This article was originally published in The Times of London on August 17, 1940, republished in The Times of London, Europe Under the Nazi Scourge (1941); Shirer, William L., The Collapse of the Third Republic: an inquiry into the fall of France in 1940 (1969).
Source: "France in Defeat, 1940," EyeWitness to History, www.eyewitnesstohistory.com (2006).
The triumphant Germans march into Paris. May 1940
The Germans race through the French countryside in 1940
The Germans examine a French tank.
A broken down French tank in 1940 in a french town. Symbolises the state of the French and British then against German onslaught
French soldiers valiantly fire at Germans at Dunkirk, 1940. Pitiful.
After the liberation of France the gallant Frenchmen shaved off hair off a French woman who had relations with German soldiers during the occupation
Collaborators were shot.
A dead American soldier on a French beach after D-Day
Captured British POW. The Germans loiter on a light tank in France. 1940
A British vehicle abandoned during the failed raid on Dieppe. 1943
US soldiers with a Nazi flag in France
American officers interrogate a German officer. France 1944
At last Paris is free! De Gaulle marches in triumph
FRANCE DURING WW2. A BRIEF OUTLINE
10 May : The Germany divisions drive through Holland and Belgium, passing past the French defences via the North. the French try to hold back at Sedan, but the lines are broken on the 12th of May
27 May to 4 June : Operation Dynamo, the evacuation from Dunkirk, more than 300,000 French and British soilders where evacuated by boats of all types from the beach.
16 to 24 June : Operation Ariel and Operation Cycle, more than 150,000 Allied soldiers evacuated from the ports Cherbourg, St. Malo, Brest, St. Nazaire, La Pallice, Nantes and Le Havre.
14 June : Paris occupied by the Axis forces
16 June : Petain becomes leader of France
18 June : General de Gaulle called for resistance to the Germans in a broadcast made from London on
24 June : France officially surrenders to Germany
25 June : The Germany advance is halted and France is divided into two regions, The "Zone libre" is placed under the command of the French General Pétain, who was nothing more than a puppet, actin on behalf of the Nazis.
10 July : what is left of the French government hand over all powers to General Pétain, this is the end of the Third Republic in France, which was now a "State".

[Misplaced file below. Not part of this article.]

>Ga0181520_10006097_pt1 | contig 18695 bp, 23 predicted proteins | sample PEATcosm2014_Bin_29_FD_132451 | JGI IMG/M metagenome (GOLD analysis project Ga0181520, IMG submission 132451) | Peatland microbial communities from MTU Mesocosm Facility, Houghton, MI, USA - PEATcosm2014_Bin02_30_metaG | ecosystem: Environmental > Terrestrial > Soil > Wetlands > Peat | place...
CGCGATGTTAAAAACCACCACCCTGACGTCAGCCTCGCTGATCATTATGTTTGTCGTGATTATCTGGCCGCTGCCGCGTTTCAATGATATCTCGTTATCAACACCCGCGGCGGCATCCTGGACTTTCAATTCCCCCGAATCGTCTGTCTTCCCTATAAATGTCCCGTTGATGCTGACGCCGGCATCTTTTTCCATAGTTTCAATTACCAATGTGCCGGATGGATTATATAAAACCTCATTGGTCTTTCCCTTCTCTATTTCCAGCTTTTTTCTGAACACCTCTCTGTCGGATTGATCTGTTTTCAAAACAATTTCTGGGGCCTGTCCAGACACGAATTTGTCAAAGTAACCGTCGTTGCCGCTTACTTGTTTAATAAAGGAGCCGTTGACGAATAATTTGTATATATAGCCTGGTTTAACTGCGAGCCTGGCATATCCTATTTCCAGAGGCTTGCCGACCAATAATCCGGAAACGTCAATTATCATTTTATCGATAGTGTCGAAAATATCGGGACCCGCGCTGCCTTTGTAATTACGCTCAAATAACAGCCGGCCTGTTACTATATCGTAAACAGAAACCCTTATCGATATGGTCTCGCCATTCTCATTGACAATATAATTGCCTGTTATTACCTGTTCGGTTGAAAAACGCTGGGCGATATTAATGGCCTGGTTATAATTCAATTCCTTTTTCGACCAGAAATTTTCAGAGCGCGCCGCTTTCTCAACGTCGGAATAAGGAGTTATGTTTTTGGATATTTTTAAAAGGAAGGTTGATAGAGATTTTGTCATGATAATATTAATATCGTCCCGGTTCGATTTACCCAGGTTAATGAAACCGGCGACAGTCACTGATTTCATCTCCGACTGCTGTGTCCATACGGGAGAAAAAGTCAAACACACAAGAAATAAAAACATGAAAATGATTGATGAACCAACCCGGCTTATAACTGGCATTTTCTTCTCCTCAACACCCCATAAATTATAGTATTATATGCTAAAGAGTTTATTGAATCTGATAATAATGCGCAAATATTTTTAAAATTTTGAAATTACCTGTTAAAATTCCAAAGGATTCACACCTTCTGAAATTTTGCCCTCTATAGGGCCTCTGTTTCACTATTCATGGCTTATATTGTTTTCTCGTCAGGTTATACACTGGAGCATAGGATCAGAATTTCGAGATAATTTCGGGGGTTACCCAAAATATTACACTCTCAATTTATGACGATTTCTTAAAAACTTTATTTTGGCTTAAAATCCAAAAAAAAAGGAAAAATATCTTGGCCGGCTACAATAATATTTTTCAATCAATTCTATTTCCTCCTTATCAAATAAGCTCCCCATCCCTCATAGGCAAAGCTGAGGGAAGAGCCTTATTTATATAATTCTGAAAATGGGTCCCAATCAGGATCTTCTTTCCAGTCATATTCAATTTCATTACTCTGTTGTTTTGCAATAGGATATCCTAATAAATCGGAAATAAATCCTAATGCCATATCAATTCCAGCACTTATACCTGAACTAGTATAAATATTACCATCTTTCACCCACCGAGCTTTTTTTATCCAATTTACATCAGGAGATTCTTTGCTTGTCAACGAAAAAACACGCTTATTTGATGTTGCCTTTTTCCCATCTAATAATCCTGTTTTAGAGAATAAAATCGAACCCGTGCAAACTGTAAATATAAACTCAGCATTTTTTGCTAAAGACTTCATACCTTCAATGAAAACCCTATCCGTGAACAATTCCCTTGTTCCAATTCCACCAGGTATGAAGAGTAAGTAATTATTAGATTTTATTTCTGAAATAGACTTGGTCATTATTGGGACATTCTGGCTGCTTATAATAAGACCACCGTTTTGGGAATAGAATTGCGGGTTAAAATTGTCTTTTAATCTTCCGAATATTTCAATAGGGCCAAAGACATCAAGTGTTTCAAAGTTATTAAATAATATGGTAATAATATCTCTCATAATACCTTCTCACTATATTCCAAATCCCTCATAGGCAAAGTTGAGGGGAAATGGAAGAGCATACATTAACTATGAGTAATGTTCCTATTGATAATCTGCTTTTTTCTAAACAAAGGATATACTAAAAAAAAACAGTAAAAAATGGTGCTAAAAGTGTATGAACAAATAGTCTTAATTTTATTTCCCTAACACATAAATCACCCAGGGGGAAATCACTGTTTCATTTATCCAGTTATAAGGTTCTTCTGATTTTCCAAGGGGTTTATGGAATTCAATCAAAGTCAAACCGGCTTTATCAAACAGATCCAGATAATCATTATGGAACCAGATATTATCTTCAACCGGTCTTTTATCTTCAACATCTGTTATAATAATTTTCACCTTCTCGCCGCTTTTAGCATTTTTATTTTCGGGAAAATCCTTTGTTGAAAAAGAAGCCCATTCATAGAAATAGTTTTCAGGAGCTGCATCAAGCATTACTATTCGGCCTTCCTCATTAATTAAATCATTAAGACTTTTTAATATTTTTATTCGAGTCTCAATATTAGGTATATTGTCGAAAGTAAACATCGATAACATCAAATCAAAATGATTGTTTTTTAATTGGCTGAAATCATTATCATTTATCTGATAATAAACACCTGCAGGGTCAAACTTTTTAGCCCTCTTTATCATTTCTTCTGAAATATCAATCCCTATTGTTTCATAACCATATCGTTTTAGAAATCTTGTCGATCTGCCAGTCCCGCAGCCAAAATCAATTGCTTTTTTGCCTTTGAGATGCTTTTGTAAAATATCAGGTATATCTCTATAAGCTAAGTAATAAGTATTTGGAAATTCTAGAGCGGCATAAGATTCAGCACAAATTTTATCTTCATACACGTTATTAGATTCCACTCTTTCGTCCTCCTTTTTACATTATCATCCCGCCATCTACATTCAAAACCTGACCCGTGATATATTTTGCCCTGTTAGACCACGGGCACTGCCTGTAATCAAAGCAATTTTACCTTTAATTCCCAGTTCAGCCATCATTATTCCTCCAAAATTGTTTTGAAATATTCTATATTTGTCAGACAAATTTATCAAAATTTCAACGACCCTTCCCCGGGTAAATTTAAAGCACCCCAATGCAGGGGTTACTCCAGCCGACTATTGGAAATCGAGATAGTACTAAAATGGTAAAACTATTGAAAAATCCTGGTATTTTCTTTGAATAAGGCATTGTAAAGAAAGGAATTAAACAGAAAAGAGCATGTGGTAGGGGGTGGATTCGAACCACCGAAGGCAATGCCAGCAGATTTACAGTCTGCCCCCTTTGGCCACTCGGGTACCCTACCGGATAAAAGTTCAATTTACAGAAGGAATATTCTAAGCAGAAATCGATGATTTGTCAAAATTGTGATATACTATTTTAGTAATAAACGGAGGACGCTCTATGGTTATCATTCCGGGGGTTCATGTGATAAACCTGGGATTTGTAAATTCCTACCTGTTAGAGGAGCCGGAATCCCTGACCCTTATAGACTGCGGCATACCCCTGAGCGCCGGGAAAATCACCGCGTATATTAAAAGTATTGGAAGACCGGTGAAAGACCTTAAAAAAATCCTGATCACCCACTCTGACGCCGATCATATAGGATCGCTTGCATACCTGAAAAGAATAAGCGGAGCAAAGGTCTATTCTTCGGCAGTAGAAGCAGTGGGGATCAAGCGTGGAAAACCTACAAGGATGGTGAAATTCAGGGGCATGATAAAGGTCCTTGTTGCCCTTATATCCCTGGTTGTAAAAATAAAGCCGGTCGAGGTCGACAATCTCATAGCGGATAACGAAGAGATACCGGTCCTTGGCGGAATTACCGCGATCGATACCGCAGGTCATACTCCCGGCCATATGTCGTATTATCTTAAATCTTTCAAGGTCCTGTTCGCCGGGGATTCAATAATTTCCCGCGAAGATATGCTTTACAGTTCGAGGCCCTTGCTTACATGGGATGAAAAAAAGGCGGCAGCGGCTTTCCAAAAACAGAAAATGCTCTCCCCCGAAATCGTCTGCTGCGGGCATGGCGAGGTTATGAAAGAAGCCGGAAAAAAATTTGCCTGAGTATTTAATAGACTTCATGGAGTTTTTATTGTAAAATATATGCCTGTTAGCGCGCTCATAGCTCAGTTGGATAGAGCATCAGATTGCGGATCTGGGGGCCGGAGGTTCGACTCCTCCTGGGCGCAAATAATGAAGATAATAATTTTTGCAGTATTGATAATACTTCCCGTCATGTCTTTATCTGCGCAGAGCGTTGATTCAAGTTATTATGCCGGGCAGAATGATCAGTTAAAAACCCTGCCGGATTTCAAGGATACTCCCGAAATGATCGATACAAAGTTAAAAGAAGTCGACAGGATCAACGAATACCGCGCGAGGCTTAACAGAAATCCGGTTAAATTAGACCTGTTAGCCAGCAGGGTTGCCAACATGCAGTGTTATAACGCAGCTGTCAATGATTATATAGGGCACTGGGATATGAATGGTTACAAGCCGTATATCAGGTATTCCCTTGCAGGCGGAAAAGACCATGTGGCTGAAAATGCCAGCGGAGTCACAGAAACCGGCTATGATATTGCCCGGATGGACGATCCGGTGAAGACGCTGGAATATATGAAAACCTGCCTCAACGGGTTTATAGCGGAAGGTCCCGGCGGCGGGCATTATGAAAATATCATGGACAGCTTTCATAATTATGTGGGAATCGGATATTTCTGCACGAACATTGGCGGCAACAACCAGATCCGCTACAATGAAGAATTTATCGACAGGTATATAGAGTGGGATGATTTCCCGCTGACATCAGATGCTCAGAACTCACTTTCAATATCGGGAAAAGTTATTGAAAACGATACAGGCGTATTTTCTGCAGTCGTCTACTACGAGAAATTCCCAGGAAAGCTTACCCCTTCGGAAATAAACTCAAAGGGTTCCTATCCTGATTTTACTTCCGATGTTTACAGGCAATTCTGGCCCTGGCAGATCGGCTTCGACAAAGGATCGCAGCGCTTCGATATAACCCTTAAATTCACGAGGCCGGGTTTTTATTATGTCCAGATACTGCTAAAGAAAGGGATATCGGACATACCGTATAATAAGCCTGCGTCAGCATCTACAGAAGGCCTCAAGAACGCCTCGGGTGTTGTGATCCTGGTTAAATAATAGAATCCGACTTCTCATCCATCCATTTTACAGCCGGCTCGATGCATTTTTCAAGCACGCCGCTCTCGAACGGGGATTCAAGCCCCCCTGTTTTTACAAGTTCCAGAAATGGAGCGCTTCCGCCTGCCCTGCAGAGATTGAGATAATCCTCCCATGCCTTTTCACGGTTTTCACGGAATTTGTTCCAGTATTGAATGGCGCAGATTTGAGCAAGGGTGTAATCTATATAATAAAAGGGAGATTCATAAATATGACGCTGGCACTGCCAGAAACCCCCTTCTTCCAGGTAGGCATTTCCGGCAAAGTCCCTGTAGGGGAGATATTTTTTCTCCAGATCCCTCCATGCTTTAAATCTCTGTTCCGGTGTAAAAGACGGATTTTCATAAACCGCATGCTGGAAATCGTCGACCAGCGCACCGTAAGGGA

3 October : Publication "Statut des Juifs", which authorizes the internement of Jews.
Events during 1941
Autumn 1941, 10000 French join the "Forces Françaises Libres". This fighting force was not only built of French men, but aslo, men from Senegal, Chad, Cameroon, Algeria, Marocoo and Tunisia.
The "FFL", where placed under the orders of General Leclerc and his 2nd Armed Division 2eme Division Blindées.
Events during 1942
16 July : 12,884 non French Jews in Paris are taken to the Vélodrome d'Hiver and then sent to the concentration camps.
November : The "Zone Libre" is occupied by the Axis.
13 April : Jean Moulin, the most important figure of the French Resistance is parachuted into France. He dies after months of touture in 1943.
Events during 1944
2 April : ASCQ Near Lille 70 killed
6 April : Outrage AT IZIEU Central France capture of young jewish killed all deported
21 May : The massacre of Frayssinet near Tulle, Central France, 15 people killed
5 June : Paratroopers of the 82nd and 101st Airborne Divisions lauch attack on Sainte-Mère-Eglise
6 June : D-Day landings, Operation Overlord begins with landings on the beaches Silver Utah Gold
9 June : The Tulle Murders near Limoges, Central France, the SS murdered 99
10 June : Oradour-sur-Glane 2nd Waffen SS Panzer Division Das Reich, drove into Oradour and killed everyone that they could find, a total of 642 men, women and children, with only 6 people escaping.
26 June : Cherbourg liberated by American troops.
9 July : Caen is liberated by the Allies.
15 August : Landing in Provence
18 August : Liberation of Paris begins and ends 25 August 1944
12 September : Liberation of Dijon
19 September : Nancy liberated by US First Army.
30 September : German garrison in Calais surrenders to Canadian troops.
24 November : Strasbourg liberated by French troops.
16 December 1944: Battle of the Bulge
The end of the war in Europe
Capitulation of Germany and the signature of the Armistice in Reims, which marks the end of the Second World War in Europe.
France surrenders: June 1940: WW2
Victorious Germans march through Paris: June 1940